3. There is a third way to view the relationship that doesn't get much coverage: a temporal approach.  In this view, the economy and the environment are not aligned in the short term.  We can increase human well-being at the expense of environmental health, but only for so long.  In the long-run, human well-being is totally dependent on environmental health (that is, until we get into space).

Information Nexus

1. Incredible Interactive Data Map
2. Awesome Wisconsin Permaculture Farm
3. Am I Drunk?
4. How Bathroom Posture Affects Your Health
5. Short Hellboy Comic (Page 1) (Page 2)

Friday, November 19, 2010

Quote of the Week

"In more recent decades, dissidence has been closely associated with intellectuals; a class of person first identified with late-19th century protests against the abuse of state power but in our  own time better known for speaking and writing against the grain of public opinion.  Sadly, contemporary intellectuals have shown remarkably little informed interest in the nitty-gritty of public policy, preferring to intervene or protest on ethically-defined topics where the choices seem clearer.  This has left debates on the way we ought to govern ourselves to policy specialists and 'think tanks', were unconventional opinion rarely finds a place and the public are largely excluded."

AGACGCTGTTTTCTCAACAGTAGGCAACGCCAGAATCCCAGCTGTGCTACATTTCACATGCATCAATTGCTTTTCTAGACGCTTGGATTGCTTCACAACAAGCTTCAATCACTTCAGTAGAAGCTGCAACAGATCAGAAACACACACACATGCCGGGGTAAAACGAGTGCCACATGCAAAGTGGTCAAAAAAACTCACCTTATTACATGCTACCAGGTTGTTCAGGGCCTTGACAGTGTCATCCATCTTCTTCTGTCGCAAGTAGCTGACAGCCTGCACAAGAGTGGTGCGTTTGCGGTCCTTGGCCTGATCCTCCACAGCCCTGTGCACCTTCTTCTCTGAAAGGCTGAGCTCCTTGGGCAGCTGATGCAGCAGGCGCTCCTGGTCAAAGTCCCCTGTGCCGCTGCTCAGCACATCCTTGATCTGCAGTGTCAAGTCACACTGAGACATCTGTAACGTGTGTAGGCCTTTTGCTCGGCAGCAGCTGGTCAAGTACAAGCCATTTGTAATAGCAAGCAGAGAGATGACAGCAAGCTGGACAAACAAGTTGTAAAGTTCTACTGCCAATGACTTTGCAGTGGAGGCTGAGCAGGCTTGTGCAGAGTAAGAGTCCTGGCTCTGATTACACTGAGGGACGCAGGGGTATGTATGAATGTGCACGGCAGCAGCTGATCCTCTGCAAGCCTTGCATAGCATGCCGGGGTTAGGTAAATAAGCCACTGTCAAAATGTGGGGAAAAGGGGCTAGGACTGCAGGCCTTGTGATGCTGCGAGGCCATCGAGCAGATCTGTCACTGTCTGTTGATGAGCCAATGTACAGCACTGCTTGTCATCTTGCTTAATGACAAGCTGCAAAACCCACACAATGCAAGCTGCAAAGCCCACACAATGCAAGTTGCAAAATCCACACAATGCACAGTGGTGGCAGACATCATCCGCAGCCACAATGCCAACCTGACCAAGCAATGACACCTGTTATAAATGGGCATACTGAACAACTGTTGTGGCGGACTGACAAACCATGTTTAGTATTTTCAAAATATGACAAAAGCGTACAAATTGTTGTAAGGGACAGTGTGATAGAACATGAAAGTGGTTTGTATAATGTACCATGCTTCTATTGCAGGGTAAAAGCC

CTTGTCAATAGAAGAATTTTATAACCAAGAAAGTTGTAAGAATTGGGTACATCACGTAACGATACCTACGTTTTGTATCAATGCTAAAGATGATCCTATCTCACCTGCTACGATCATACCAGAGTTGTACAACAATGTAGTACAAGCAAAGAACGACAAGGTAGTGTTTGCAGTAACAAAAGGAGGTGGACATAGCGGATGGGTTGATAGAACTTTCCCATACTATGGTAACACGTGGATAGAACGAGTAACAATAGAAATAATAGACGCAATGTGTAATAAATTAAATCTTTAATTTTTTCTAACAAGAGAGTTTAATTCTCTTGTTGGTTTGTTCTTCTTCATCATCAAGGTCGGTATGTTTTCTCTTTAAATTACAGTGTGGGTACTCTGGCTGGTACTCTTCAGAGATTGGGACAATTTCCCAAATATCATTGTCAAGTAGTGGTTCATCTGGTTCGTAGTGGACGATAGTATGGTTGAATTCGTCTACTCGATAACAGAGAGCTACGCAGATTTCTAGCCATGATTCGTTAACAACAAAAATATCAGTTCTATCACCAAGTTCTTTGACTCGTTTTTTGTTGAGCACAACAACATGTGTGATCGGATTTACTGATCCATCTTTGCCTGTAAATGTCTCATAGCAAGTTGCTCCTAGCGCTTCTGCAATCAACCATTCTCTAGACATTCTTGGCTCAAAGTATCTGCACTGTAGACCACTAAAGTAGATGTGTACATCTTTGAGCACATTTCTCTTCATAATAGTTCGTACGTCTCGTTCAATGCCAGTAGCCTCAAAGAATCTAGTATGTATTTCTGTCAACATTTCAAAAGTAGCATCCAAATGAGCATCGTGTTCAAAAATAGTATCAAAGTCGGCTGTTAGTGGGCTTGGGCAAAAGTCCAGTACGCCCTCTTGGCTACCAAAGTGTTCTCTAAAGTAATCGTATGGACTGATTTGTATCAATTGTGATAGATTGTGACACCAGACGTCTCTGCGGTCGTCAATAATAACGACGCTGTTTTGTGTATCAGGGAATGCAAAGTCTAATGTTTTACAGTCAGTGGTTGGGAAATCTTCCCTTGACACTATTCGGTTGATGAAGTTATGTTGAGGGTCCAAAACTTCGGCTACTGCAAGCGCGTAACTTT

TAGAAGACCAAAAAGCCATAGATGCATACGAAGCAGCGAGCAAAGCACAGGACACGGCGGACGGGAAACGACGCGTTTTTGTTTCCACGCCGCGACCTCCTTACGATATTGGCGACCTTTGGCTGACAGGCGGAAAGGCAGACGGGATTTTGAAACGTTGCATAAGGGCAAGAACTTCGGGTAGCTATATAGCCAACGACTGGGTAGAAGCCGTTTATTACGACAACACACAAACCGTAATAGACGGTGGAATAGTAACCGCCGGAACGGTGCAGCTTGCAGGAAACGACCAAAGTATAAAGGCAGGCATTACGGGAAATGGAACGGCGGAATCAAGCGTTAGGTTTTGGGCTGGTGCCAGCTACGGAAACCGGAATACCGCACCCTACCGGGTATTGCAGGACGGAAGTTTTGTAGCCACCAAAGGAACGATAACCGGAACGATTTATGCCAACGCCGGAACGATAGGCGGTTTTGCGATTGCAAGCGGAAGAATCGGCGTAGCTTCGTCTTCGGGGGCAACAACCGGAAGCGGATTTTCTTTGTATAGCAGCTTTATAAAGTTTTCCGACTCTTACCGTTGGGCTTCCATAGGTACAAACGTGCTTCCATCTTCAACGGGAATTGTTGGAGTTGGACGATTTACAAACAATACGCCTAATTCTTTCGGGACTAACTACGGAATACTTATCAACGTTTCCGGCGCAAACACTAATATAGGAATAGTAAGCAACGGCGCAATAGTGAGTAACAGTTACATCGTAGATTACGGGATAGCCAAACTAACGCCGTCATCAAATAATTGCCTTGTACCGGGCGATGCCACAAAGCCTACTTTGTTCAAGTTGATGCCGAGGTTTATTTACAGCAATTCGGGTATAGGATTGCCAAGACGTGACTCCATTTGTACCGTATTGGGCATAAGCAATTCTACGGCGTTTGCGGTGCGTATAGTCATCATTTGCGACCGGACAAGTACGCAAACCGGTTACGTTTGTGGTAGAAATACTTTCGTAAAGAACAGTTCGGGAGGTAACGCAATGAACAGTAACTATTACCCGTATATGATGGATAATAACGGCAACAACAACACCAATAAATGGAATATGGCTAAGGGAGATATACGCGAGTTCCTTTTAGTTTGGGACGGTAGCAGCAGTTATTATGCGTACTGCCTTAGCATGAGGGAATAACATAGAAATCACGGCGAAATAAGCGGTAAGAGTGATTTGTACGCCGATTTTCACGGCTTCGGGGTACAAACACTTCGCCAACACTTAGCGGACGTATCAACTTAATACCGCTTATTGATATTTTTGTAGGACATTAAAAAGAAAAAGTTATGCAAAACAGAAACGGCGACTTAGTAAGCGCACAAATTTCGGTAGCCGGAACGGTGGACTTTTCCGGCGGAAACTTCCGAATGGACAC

--Tony Judt, Ill Fares the Land 

Note about Intrade Mechanics

I recently received a comment about my link to Intrade, a prediction market where people are able to make money by placing bets on the likelihood of certain events occurring in the future.  The mechanics of placing bets can be a little confusing because Intrade uses the language of "buy" and "sell".  Actually, anybody is able to make bets on either side of an event without previously owning a contract.  In other words, you can "sell" a contract without owning it first.  Let me explain.

Take the market currently at the top of Intrade's homepage, "Sarah Palin to formally announce a run for President before midnight ET on Dec 2011."  The price is currently at about 70, which means the market predicts that there is a 70% chance that this statement will come true.  If you think the likelihood of Palin running is greater than 70%, click "buy".  If you think the likelihood is less than 70% (I certainly do), click "sell".